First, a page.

Fidel Castro's love for drumsticks and how he sent a friend to south India to study it
Fidel Castro's love for drumsticks and how he sent a friend to south India to study it

Fidel Castro's love for drumsticks and how he sent a friend to south India to study it

The revolutionary leader cultivated moringa seeds- that he got from Kerala and Tamil Nadu- in his garden.

Fidel Castro,  who passed away last month, was "a simple man" who "appreciated fine food, and good wine," the revolutionary leader's former private chef has told The Telegraph UK

According to Erasmo Hernandez Leon, Castro loved almonds, olives, cheeses, and meats. 

And he was even preparing a selection of snacks, brought from the US, for the leader; but Castro died two days before Hernandez planned to visit him. 

"I feel like I’ve been orphaned. It was such a shock," the 72-year-old told the website. 

Hernandez also said that Castro's favourite dish was a vegetable soup prepared by him.

Love for moringa

One particular vegetable that Castro loved and extolled its benefits is drumsticks, also known as moringa in Spanish. 

KP Nayar, who went to Havana prior to Castro’s 90th birthday in August, wrote in a piece for The Telegraph, Calcutta, that he "found the Commandante’s residence lush with drumsticks from India".

"In complete retirement since 2008, the architect of the Cuban revolution is now quietly pursuing several pet hobbies. One of these is bringing drumstick seeds from Kerala and Tamil Nadu and cultivating them for his daily diet," he wrote. 

The writer goes on to explain how Castro got interested in moringa. 

It was Che Guevara who first introduced drumsticks to the region in the 1960s, but its cultivation remained limited. 

When an earthquake hit Haiti in 2010, it led to large scale destruction and caused suffering to the common people. Among the several problems they had to battle were cholera and hunger. Moved by the plight of Haitians, Castro approached Concepcion Campa Huergo, founder of the Finlay Institute in Cuba, seeking for help. 

Castro was then told that "the answer to Haiti’s problem of pervasive hunger was moringa". After reading up on moringa, Castro told Huergo, “This is food for the hungry."

Huergo, on being requested by Castro, then travelled to Tamil Nadu, Andhra and Kerala to study the cultivation of moringa and get seeds to Cuba.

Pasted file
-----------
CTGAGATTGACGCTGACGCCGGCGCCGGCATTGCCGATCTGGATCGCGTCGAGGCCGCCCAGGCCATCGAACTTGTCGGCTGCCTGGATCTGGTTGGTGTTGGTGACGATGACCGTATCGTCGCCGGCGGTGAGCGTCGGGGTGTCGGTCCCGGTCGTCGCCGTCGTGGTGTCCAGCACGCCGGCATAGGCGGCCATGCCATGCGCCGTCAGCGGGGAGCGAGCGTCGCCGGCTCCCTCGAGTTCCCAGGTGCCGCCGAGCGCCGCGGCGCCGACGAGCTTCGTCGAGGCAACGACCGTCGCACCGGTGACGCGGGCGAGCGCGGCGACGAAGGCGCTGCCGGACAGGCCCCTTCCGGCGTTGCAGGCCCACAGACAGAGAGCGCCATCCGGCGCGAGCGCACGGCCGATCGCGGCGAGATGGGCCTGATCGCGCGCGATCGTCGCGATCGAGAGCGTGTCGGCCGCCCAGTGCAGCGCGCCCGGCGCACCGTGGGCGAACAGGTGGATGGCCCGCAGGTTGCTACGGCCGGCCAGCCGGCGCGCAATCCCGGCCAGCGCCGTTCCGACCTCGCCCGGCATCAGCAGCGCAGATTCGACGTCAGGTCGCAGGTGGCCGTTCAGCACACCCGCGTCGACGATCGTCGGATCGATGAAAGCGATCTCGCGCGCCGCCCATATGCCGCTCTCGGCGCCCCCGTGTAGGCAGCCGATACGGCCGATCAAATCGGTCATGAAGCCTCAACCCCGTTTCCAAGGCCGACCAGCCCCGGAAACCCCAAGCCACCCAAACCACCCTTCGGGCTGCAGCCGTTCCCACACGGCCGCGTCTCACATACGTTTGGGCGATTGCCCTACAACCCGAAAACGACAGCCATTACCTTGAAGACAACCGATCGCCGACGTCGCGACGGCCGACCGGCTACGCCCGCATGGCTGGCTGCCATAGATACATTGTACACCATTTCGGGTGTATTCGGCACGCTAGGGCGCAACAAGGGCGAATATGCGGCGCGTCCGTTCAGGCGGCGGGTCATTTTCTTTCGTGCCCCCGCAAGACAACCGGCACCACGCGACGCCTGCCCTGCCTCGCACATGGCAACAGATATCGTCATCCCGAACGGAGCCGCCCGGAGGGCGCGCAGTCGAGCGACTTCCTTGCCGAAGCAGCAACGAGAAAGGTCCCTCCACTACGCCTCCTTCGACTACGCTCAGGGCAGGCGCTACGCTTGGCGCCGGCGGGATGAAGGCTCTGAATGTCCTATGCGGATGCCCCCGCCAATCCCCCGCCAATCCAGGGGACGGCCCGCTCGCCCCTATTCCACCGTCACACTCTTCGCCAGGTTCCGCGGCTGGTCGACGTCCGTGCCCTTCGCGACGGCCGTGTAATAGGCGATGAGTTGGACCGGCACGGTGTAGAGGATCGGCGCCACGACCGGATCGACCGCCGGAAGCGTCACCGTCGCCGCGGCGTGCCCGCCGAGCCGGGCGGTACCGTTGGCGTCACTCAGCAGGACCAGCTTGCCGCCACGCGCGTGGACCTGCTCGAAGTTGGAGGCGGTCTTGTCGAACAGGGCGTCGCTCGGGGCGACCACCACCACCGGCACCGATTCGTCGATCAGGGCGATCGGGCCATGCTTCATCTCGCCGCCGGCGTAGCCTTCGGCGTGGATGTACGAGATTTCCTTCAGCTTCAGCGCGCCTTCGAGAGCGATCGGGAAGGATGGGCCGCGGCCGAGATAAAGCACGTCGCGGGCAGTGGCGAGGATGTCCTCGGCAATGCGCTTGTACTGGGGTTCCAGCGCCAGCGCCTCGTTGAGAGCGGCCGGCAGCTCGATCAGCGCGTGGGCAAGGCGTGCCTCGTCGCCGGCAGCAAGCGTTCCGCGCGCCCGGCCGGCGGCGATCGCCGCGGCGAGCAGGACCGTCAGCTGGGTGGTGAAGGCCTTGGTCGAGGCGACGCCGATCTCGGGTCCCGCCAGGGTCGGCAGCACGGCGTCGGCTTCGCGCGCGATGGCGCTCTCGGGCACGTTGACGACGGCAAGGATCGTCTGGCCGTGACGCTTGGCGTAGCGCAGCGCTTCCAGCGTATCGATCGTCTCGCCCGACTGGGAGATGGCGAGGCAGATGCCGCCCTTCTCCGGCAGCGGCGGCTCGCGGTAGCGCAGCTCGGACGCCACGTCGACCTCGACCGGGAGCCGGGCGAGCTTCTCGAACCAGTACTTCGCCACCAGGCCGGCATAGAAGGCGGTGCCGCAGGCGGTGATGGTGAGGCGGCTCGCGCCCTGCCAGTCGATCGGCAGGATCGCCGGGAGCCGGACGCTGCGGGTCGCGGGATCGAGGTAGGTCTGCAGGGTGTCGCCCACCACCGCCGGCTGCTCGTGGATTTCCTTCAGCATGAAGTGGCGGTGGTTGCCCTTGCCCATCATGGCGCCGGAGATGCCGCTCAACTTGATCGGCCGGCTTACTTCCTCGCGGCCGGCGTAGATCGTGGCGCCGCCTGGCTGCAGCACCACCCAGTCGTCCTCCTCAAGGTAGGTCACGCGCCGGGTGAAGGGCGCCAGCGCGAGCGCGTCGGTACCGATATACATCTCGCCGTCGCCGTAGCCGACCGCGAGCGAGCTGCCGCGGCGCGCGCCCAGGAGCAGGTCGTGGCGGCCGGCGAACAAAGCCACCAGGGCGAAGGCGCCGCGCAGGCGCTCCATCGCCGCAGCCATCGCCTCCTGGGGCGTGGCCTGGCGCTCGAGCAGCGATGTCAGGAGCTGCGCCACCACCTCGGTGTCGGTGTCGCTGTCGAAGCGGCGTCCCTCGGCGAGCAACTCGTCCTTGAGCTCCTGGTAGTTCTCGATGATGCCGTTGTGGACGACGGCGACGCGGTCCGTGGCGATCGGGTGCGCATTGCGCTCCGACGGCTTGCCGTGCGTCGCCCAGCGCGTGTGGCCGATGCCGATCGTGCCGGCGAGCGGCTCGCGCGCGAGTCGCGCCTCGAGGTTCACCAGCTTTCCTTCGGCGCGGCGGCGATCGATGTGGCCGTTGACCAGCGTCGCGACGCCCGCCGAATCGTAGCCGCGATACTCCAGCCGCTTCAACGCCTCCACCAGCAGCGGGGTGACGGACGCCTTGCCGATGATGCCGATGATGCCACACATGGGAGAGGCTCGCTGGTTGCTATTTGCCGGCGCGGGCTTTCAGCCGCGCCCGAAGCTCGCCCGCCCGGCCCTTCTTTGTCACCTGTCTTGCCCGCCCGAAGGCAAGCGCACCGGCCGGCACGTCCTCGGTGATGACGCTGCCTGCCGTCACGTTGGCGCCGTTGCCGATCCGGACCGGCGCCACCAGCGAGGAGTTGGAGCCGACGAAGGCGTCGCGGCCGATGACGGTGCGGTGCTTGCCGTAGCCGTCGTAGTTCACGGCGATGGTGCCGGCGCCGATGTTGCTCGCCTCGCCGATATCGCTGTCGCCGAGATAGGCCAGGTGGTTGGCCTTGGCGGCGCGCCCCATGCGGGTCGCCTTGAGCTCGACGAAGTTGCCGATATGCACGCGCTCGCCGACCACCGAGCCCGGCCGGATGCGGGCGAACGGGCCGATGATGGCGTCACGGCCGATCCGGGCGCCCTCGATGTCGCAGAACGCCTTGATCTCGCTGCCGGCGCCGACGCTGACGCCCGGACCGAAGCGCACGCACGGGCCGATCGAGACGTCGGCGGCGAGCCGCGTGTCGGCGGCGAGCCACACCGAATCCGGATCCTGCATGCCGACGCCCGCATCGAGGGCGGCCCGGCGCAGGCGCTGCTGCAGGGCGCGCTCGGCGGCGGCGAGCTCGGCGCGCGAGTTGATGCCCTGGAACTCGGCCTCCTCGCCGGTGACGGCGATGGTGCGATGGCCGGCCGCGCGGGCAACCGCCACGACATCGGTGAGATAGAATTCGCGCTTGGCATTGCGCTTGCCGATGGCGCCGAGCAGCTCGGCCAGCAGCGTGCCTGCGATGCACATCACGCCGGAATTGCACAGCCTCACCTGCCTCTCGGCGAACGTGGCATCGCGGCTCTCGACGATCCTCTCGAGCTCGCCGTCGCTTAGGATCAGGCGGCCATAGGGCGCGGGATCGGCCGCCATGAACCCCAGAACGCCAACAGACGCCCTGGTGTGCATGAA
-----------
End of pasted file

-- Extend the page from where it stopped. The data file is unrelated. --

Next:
Laying down the beneficial properties of moringa, Castro once wrote on cubadebate, "originally from India, is the only plant that has every kind of amino acid. With proper planting and management, its green-leaf production can exceed 300 tons per hectare in a year. It has dozens of medicinal properties."

"Its effects on the digestive system are very good as with all plants, apart from its high protein qualities, but people should not eat more than 30 grams per day, depending on intestinal motility. Some people can handle more. I know some who consume more in the form of tea, or powder, with excellent results due to its sedative qualities which are helpful for rest," he added. 

A poor man's crop and a rich man's food

Known largely as a poor man's crop and rich man's food, the leafy moringa, or drumstick tree, is an important tool to fight nutrient deficiency in the wake of climate change, says noted development practitioner Basanta Kumar Kar, terming it a naturally-occurring bio-fortified crop suited to India's climatic conditions.

Moringa is included in the array of such nutrient-enriched produce as oranges, sweet potatoes, minor millets, amla and others which are key to combat micronutrient deficiency in the climate change scenario, said Kar, opining that genetically modified foods are not sustainable solutions.

"We are urging the government to establish a bio-safety authority, map our flora and fauna and promote awareness about nutrition-rich crops and species. Genetically modified food is not a sustainable solution for the future. There is a gold mine of naturally enriched crops and species which are invisible and often ignored," Kar said.

And the humble moringa, described as a "miracle tree", extolled for centuries for its medicinal properties in India, could make a big splash in that direction, in the country where the nutrition scenario for children remains bleak, Kar contended.

With climate change acting as a hunger risk multiplier in Asia, Kar stressed that moringa, a power food (a serving of fresh leaves has more vitamin C than seven oranges) and other naturally enriched nutritious crops and species are important in tackling the problems of micro-nutrient deficiency and food insecurity without damaging the ecology.

"It is rich in micronutrients, vitamins and minerals and adapted to local climatic condition. It is drought resistant and less water is required for its cultivation," said Kar who has been involved in many successful nutrition initiatives in South Asia (particularly in India and Bangladesh).

(With IANS inputs)

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